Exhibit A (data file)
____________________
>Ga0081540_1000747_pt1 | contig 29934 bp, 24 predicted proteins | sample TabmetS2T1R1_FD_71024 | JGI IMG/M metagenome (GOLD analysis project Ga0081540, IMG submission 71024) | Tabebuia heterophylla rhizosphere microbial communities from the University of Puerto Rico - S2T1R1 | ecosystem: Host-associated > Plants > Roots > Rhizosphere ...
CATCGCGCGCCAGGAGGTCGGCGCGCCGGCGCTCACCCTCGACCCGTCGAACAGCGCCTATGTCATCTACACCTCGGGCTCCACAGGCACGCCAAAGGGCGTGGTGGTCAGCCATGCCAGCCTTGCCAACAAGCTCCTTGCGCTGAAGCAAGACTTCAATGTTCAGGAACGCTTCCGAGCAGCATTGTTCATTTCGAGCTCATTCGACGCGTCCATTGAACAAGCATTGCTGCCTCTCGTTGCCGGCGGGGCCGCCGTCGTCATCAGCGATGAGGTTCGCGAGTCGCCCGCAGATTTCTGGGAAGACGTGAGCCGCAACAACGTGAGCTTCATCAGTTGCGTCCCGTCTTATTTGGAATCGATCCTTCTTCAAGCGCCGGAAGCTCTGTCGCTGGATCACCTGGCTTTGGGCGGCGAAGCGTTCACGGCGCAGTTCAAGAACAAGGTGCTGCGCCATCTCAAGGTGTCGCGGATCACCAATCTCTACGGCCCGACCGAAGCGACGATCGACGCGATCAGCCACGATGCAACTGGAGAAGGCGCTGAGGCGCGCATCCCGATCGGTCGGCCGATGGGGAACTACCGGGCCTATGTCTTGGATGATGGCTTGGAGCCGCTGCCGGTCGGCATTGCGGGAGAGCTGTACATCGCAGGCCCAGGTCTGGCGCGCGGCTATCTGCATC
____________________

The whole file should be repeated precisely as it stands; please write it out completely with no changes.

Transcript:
>Ga0081540_1000747_pt1 | contig 29934 bp, 24 predicted proteins | sample TabmetS2T1R1_FD_71024 | JGI IMG/M metagenome (GOLD analysis project Ga0081540, IMG submission 71024) | Tabebuia heterophylla rhizosphere microbial communities from the University of Puerto Rico - S2T1R1 | ecosystem: Host-associated > Plants > Roots > Rhizosphere ...
CATCGCGCGCCAGGAGGTCGGCGCGCCGGCGCTCACCCTCGACCCGTCGAACAGCGCCTATGTCATCTACACCTCGGGCTCCACAGGCACGCCAAAGGGCGTGGTGGTCAGCCATGCCAGCCTTGCCAACAAGCTCCTTGCGCTGAAGCAAGACTTCAATGTTCAGGAACGCTTCCGAGCAGCATTGTTCATTTCGAGCTCATTCGACGCGTCCATTGAACAAGCATTGCTGCCTCTCGTTGCCGGCGGGGCCGCCGTCGTCATCAGCGATGAGGTTCGCGAGTCGCCCGCAGATTTCTGGGAAGACGTGAGCCGCAACAACGTGAGCTTCATCAGTTGCGTCCCGTCTTATTTGGAATCGATCCTTCTTCAAGCGCCGGAAGCTCTGTCGCTGGATCACCTGGCTTTGGGCGGCGAAGCGTTCACGGCGCAGTTCAAGAACAAGGTGCTGCGCCATCTCAAGGTGTCGCGGATCACCAATCTCTACGGCCCGACCGAAGCGACGATCGACGCGATCAGCCACGATGCAACTGGAGAAGGCGCTGAGGCGCGCATCCCGATCGGTCGGCCGATGGGGAACTACCGGGCCTATGTCTTGGATGATGGCTTGGAGCCGCTGCCGGTCGGCATTGCGGGAGAGCTGTACATCGCAGGCCCAGGTCTGGCGCGCGGCTATCTGCATC